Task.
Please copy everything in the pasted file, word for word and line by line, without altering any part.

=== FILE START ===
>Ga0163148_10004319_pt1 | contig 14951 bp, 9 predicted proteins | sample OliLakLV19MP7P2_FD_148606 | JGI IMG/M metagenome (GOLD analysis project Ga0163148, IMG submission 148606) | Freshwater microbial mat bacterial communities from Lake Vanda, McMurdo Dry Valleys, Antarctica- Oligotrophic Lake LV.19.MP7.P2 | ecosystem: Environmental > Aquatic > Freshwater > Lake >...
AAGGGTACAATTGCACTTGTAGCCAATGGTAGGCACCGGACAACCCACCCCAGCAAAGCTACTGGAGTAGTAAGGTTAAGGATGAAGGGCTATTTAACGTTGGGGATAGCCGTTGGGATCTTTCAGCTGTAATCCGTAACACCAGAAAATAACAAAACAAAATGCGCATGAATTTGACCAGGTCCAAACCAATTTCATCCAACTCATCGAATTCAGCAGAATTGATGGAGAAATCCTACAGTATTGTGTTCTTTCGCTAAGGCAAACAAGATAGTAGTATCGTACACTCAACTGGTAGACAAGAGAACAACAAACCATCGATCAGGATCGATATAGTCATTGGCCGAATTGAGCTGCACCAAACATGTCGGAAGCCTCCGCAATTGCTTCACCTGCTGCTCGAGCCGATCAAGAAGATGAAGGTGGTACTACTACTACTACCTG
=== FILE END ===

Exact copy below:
>Ga0163148_10004319_pt1 | contig 14951 bp, 9 predicted proteins | sample OliLakLV19MP7P2_FD_148606 | JGI IMG/M metagenome (GOLD analysis project Ga0163148, IMG submission 148606) | Freshwater microbial mat bacterial communities from Lake Vanda, McMurdo Dry Valleys, Antarctica- Oligotrophic Lake LV.19.MP7.P2 | ecosystem: Environmental > Aquatic > Freshwater > Lake >...
AAGGGTACAATTGCACTTGTAGCCAATGGTAGGCACCGGACAACCCACCCCAGCAAAGCTACTGGAGTAGTAAGGTTAAGGATGAAGGGCTATTTAACGTTGGGGATAGCCGTTGGGATCTTTCAGCTGTAATCCGTAACACCAGAAAATAACAAAACAAAATGCGCATGAATTTGACCAGGTCCAAACCAATTTCATCCAACTCATCGAATTCAGCAGAATTGATGGAGAAATCCTACAGTATTGTGTTCTTTCGCTAAGGCAAACAAGATAGTAGTATCGTACACTCAACTGGTAGACAAGAGAACAACAAACCATCGATCAGGATCGATATAGTCATTGGCCGAATTGAGCTGCACCAAACATGTCGGAAGCCTCCGCAATTGCTTCACCTGCTGCTCGAGCCGATCAAGAAGATGAAGGTGGTACTACTACTACTACCTG